Email, Social Networks and Instant Messaging

Windows Live Mail client-based email interface

Windows Live Mail – an example of a client-based email interface

If these services are operated via a Web-based user interface, they can support “his-and-hers” operation as long as each user logs out of their account at the end of each session. This is more critical if both of you use the same provider.

Some client-side environments like email clients may allow you to have different sets of account credentials tied to particular system user accounts. But some other clients like a few mobile-platform or entry-level desktop clients or most social-network clients won’t allow you to keep service login parameters peculiar to a system user account. Here, you may have to log out of your account at the end of each session. As well, some client-side email programs may maintain only one address book or contact list that is available to all users.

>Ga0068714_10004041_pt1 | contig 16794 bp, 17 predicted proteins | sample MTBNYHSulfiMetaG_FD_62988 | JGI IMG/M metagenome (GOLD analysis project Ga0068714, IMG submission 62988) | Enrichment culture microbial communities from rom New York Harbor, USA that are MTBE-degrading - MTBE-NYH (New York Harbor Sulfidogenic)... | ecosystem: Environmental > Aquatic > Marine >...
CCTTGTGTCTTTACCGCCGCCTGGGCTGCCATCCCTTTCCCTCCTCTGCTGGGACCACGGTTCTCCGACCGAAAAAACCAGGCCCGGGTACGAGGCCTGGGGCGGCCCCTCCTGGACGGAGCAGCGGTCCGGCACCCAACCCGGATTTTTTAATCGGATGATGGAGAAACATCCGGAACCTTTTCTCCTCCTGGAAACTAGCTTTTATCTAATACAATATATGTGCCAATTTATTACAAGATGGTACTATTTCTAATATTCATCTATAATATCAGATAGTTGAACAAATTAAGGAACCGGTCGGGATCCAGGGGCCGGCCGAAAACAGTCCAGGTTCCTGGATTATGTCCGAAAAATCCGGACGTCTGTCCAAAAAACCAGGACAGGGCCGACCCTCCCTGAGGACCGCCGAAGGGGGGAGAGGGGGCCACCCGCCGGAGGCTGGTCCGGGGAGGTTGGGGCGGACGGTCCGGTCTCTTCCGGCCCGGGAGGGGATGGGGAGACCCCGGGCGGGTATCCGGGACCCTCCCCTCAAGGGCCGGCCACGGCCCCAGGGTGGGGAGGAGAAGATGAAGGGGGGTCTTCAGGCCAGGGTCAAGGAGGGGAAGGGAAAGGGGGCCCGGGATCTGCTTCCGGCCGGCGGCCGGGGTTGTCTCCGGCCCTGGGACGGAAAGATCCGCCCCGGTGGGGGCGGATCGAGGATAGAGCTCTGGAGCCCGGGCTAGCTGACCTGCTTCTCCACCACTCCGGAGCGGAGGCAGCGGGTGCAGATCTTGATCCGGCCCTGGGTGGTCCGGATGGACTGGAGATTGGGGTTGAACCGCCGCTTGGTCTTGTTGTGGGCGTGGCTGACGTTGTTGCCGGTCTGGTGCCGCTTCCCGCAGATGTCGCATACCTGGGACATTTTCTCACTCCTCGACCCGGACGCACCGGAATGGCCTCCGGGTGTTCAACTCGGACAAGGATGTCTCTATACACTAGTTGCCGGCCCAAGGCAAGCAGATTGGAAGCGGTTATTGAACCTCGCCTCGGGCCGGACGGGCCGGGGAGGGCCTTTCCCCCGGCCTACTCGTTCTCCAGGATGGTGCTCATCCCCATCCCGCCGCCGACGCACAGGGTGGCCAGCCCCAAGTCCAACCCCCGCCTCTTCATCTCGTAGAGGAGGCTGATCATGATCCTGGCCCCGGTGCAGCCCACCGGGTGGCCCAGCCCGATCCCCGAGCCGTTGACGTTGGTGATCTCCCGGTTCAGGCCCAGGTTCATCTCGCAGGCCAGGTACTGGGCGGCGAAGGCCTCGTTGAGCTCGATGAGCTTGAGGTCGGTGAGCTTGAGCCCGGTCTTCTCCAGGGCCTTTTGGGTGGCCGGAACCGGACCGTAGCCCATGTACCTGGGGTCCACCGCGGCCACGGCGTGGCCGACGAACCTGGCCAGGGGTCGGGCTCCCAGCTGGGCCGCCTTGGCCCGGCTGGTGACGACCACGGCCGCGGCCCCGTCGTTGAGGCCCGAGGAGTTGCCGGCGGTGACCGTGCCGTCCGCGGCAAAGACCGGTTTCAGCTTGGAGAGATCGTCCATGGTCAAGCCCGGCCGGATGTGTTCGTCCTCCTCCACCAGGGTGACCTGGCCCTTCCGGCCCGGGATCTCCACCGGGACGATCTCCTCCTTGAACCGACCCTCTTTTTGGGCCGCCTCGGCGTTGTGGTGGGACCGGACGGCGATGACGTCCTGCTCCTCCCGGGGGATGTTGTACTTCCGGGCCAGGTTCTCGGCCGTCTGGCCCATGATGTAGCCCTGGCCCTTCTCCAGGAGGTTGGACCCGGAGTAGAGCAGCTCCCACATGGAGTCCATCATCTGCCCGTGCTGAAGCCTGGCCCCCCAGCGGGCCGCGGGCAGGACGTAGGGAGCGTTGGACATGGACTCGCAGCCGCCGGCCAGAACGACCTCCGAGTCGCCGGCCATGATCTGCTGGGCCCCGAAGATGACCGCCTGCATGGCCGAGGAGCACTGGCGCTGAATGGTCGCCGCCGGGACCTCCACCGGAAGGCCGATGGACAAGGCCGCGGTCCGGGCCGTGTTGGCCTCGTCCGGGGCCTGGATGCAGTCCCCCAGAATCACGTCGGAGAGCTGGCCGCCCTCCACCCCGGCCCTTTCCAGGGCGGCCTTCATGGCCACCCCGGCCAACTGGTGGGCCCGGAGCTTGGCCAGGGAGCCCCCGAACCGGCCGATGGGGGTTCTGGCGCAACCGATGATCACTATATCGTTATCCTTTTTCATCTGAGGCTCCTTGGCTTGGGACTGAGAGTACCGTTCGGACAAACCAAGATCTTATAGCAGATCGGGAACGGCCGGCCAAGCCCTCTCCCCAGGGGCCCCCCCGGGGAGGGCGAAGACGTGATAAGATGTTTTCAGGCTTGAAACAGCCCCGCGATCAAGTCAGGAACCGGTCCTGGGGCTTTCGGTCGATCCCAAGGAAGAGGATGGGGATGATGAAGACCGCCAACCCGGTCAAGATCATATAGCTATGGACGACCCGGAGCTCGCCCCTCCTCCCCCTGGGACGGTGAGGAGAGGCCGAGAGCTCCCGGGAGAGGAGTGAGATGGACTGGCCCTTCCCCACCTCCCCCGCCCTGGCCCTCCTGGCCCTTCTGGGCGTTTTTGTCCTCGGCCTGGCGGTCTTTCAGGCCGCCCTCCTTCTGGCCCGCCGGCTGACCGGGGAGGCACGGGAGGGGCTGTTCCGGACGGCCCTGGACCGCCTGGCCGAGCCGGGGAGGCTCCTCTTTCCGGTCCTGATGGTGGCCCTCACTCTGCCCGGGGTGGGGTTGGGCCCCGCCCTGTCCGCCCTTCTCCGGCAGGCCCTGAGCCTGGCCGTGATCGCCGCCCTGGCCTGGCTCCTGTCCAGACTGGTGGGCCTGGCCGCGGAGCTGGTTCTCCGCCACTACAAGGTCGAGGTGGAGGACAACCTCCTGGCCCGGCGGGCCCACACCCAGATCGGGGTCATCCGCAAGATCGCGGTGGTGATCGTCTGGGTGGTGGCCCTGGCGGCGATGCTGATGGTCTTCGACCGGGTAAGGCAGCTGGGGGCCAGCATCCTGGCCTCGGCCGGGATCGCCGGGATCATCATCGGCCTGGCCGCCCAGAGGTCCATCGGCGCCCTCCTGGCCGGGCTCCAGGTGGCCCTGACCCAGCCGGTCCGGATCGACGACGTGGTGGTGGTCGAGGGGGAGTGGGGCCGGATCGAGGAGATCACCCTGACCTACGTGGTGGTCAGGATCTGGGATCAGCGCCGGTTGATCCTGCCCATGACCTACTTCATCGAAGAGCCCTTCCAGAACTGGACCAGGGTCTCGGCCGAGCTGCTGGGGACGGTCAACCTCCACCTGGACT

Log out properly of Facebook by clicking "Log Out" in Settings

Log out properly of Facebook by clicking “Log Out” in Settings

On the other hand, you may be able to preserve separate email or social-network accounts by using a separate client-side program for each login. This may limit your ability to use application-driven functionality like “share this via email”. On the other hand, you could always have a practice of each user logging in to the client with their credentials for the duration of their session.

Cloud-based online storage

Most “cloud-based” online storage services like Dropbox can support different logins for each user and you can tie these different logins to a particular device-based login for most regular-computing platforms like Windows. But you can’t have two different service logins associated with one computer login unless you use premium or “business” variants of their services.